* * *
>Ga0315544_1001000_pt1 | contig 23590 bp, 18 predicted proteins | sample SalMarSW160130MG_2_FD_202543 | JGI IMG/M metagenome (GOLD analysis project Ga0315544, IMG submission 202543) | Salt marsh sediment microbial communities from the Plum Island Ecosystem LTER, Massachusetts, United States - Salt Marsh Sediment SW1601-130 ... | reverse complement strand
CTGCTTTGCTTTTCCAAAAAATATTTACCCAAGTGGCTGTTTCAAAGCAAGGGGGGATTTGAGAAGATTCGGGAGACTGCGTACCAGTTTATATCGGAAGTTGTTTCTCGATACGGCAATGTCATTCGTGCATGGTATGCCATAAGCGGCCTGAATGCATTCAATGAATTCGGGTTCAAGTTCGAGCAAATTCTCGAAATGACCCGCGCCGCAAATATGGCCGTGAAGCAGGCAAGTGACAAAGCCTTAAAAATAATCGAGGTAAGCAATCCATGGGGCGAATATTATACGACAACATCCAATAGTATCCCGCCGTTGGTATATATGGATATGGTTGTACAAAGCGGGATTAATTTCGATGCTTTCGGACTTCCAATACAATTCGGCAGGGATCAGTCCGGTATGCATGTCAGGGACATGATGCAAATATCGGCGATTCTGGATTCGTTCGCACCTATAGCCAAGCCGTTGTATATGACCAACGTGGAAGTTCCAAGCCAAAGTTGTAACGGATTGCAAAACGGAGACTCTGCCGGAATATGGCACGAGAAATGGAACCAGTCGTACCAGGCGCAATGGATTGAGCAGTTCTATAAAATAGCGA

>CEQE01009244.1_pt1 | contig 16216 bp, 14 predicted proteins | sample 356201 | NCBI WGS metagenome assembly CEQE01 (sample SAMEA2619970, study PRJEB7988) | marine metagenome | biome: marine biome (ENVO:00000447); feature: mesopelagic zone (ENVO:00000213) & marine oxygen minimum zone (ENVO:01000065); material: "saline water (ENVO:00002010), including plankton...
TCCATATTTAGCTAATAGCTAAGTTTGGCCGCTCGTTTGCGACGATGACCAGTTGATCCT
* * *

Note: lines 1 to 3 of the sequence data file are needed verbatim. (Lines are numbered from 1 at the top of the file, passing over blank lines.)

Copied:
>Ga0315544_1001000_pt1 | contig 23590 bp, 18 predicted proteins | sample SalMarSW160130MG_2_FD_202543 | JGI IMG/M metagenome (GOLD analysis project Ga0315544, IMG submission 202543) | Salt marsh sediment microbial communities from the Plum Island Ecosystem LTER, Massachusetts, United States - Salt Marsh Sediment SW1601-130 ... | reverse complement strand
CTGCTTTGCTTTTCCAAAAAATATTTACCCAAGTGGCTGTTTCAAAGCAAGGGGGGATTTGAGAAGATTCGGGAGACTGCGTACCAGTTTATATCGGAAGTTGTTTCTCGATACGGCAATGTCATTCGTGCATGGTATGCCATAAGCGGCCTGAATGCATTCAATGAATTCGGGTTCAAGTTCGAGCAAATTCTCGAAATGACCCGCGCCGCAAATATGGCCGTGAAGCAGGCAAGTGACAAAGCCTTAAAAATAATCGAGGTAAGCAATCCATGGGGCGAATATTATACGACAACATCCAATAGTATCCCGCCGTTGGTATATATGGATATGGTTGTACAAAGCGGGATTAATTTCGATGCTTTCGGACTTCCAATACAATTCGGCAGGGATCAGTCCGGTATGCATGTCAGGGACATGATGCAAATATCGGCGATTCTGGATTCGTTCGCACCTATAGCCAAGCCGTTGTATATGACCAACGTGGAAGTTCCAAGCCAAAGTTGTAACGGATTGCAAAACGGAGACTCTGCCGGAATATGGCACGAGAAATGGAACCAGTCGTACCAGGCGCAATGGATTGAGCAGTTCTATAAAATAGCGA

>CEQE01009244.1_pt1 | contig 16216 bp, 14 predicted proteins | sample 356201 | NCBI WGS metagenome assembly CEQE01 (sample SAMEA2619970, study PRJEB7988) | marine metagenome | biome: marine biome (ENVO:00000447); feature: mesopelagic zone (ENVO:00000213) & marine oxygen minimum zone (ENVO:01000065); material: "saline water (ENVO:00002010), including plankton...